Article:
marystown to garnish to point rosie

Run, don’t walk Drive, don’t run, to Garnish as soon as you can to ride the 24 km (one way) trail to Point Rosie.  This gem of a trail should be ridden by every person with a mountain bike in this province and every person who comes to this province for a visit.

GoogleEarth_Image

Darren and I began our trip from Marystown, following a dirt road that begins behind the swimming pool.  This dirt road leads to Garnish Pond and from there the Garnish Pond Trail begins.

This is the ONLY piece of signage we found riding from Marystown to Garnish.  Using a GoogleEarth while we were on the trail was invaluable for finding our way.

This is the ONLY piece of signage we found riding from Marystown to Garnish. Using Google Earth while we were on the trail was invaluable for finding our way.

The first 12 km from Marystown was gravel road but once on the Garnish Pond Trail it became a true ATV trail, with sections of bog that required us to dismount.

The first 12 km from Marystown was gravel road but once on the Garnish Pond Trail it became a true ATV trail, with sections of bog that required us to dismount.

Underneath that mess is a well used Larry tire.

Underneath that mess is a well used Larry tire.

A typical view on the trail as you ride toward Garnish.

A typical view from the trail as you ride toward Garnish.

BonaBurin2014 130

The trail from Garnish to Point Rosie starts at this bridge which is also a local swimming hole, complete with a change room and some benches.

The trail from Garnish to Point Rosie starts at this bridge which is also a local swimming hole, complete with a change room and some benches.

Crossing the Garnish River bridge. (Darren McD photo)

Crossing the Garnish River bridge. (Darren McD photo)

About 1 km into the trail, looking back at Garnish.

About 1 km into the trail, looking back at Garnish.

An old winch.  (Darren McD photo)

An old winch. (Darren McD photo)

About 3 km past the bridge the trail crosses a 2 km long beach.  We were able to ride the beach with our fatbikes but I think regular mountain bikes might have to walk this section.

About 3 km past the bridge the trail crosses a 2 km long beach. We were able to ride the beach with our fatbikes but I think regular mountain bikes might have to walk this section.

(Darren McD photo)

(Darren McD photo)

Looking back on the same beach.

Looking back on the same beach.

We made camp on a brackish pond behind the beach and thankfully were able to locate a spring for some fresh water.

We made camp on a brackish pond behind the beach and thankfully were able to locate a spring for some fresh water.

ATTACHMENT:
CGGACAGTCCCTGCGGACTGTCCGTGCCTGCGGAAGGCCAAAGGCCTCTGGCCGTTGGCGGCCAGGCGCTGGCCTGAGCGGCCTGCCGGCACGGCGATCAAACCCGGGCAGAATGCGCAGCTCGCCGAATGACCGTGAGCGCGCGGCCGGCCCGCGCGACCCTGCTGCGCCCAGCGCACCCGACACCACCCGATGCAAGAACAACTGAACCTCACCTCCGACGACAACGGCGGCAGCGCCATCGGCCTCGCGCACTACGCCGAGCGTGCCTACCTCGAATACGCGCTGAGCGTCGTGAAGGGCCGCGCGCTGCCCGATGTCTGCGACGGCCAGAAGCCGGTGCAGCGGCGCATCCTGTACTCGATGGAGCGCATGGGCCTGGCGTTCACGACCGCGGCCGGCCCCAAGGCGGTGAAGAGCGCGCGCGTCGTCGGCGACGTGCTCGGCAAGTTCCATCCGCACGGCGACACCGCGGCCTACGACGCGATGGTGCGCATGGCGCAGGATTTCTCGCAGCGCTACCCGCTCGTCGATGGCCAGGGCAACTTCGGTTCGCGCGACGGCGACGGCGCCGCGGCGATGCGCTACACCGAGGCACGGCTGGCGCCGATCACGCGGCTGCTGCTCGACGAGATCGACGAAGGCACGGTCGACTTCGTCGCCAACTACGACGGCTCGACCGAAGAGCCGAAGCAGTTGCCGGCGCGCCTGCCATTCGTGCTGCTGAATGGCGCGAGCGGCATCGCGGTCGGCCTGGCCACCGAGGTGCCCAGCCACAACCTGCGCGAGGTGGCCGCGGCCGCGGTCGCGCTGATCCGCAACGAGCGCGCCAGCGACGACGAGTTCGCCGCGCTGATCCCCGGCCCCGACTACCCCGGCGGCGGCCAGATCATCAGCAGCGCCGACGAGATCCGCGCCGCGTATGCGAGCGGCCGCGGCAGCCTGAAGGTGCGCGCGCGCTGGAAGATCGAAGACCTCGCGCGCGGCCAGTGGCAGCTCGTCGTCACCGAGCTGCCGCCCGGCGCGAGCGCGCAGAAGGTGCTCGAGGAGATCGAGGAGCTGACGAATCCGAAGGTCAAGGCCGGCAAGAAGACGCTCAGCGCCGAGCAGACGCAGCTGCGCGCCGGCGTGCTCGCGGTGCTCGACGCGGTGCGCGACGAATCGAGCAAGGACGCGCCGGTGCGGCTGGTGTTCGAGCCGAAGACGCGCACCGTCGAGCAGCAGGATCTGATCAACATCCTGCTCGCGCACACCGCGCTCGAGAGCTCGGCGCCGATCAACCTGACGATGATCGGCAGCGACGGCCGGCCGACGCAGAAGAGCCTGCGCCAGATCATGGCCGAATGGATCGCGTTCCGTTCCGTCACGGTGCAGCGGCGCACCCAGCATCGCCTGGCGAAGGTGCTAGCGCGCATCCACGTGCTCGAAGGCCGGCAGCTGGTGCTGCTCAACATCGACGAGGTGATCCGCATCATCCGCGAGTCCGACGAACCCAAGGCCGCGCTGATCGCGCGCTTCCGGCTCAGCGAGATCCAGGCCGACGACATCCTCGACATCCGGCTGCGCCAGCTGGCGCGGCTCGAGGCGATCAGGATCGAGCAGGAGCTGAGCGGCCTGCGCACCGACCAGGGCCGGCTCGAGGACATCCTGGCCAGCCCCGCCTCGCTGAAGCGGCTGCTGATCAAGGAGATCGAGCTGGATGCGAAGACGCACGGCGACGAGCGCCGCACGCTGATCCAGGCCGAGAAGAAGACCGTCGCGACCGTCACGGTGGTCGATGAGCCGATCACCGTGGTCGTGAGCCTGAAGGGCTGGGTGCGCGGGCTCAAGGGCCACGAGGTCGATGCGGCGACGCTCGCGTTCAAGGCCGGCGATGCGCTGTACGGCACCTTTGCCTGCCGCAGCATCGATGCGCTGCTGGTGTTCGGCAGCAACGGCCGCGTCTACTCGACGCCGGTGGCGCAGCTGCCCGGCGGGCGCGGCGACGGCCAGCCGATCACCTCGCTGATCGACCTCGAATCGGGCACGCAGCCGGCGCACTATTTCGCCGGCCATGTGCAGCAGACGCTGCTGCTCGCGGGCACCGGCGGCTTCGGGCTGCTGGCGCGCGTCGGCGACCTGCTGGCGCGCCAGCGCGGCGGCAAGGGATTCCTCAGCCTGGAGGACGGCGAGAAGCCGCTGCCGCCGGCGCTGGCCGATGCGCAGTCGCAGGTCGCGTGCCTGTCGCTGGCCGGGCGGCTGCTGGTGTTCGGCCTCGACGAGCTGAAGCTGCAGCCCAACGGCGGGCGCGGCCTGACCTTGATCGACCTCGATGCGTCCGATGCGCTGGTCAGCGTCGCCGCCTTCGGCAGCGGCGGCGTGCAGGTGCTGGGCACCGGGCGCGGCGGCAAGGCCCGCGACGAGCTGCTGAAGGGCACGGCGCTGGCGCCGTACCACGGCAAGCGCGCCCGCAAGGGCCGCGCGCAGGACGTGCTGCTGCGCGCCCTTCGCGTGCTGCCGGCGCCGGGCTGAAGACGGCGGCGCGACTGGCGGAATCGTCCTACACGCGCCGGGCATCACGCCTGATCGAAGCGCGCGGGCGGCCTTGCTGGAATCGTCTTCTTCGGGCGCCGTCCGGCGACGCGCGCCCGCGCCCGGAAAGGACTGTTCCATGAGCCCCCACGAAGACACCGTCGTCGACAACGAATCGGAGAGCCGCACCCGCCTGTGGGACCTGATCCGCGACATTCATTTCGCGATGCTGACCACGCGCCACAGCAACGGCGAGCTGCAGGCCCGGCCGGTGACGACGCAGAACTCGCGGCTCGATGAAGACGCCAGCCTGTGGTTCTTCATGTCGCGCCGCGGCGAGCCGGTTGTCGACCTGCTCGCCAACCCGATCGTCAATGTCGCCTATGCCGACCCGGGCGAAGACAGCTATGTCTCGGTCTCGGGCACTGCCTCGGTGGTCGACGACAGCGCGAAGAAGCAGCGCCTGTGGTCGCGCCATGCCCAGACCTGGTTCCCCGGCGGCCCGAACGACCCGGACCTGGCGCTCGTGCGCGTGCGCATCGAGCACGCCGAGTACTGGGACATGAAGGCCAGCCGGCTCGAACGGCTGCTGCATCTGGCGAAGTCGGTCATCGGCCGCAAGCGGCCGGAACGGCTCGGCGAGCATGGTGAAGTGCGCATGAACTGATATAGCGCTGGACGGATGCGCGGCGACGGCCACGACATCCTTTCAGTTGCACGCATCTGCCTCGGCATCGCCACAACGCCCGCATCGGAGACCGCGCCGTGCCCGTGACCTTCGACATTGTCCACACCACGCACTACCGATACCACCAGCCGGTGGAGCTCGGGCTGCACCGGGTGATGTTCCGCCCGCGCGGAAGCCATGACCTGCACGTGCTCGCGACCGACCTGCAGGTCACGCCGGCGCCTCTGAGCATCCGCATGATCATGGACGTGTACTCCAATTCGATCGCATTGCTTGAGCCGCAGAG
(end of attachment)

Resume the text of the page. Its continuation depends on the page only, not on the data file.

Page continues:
Had we known then what we know now, we would have ridden for a few more kms and made camp here...

Had we known then what we know now, we would have ridden for a few more kms and made camp here…

... as there was a lovely shelter and a pit toilet.  There we three of these rest stops along the trail.

… as there was a lovely shelter and a pit toilet. There were three of these rest stops along the trail.

We awoke the next day to rain and drizzle but luck was on our side as that all burned off and the sun came out shortly after beginning to ride.

We awoke the next day to rain and drizzle but luck was on our side as that all burned off and the sun came out shortly after beginning to ride. (Darren McD photo)

Sunshine = happy riders.

Sunshine = happy riders. (Darren McD photo)

Lots to look at when you're following 24 km of coast.

Lots to look at when you’re following 24 km of coast. (Darren McD photo)

DCIM100GOPRO

A garden belonging to a cabin owner.

DCIM100GOPRO

BonaBurin2014 184

IMGP0354

(Darren McD photo)

That's Point Rosie in the background.

That’s Point Rosie in the background.

On the beach in Point Rosie.  The community was resettled in the 1960's.

On the beach in Point Rosie. The community was resettled in the 1960’s.

DCIM100GOPRODCIM100GOPRO

Examining the graveyard.

Examining the graveyard.

IMGP0376

(Darren McD photo)

IMGP0374

(Darren McD photo)

DCIM100GOPRO

I'm sitting on what we believed to be were the steps to the chuch.  We later learned the church was floated to nearby Frenchman's Cove following the resettlement of Point Rosie.

I’m sitting on what we believed to be were the steps to the church. We later learned the church was floated to nearby Frenchman’s Cove following the resettlement of Point Rosie. (Darren McD photo)

IMGP0407

(Darren McD photo)

IMGP0373

(Darren McD photo)

Partridgeberries.

Partridgeberries.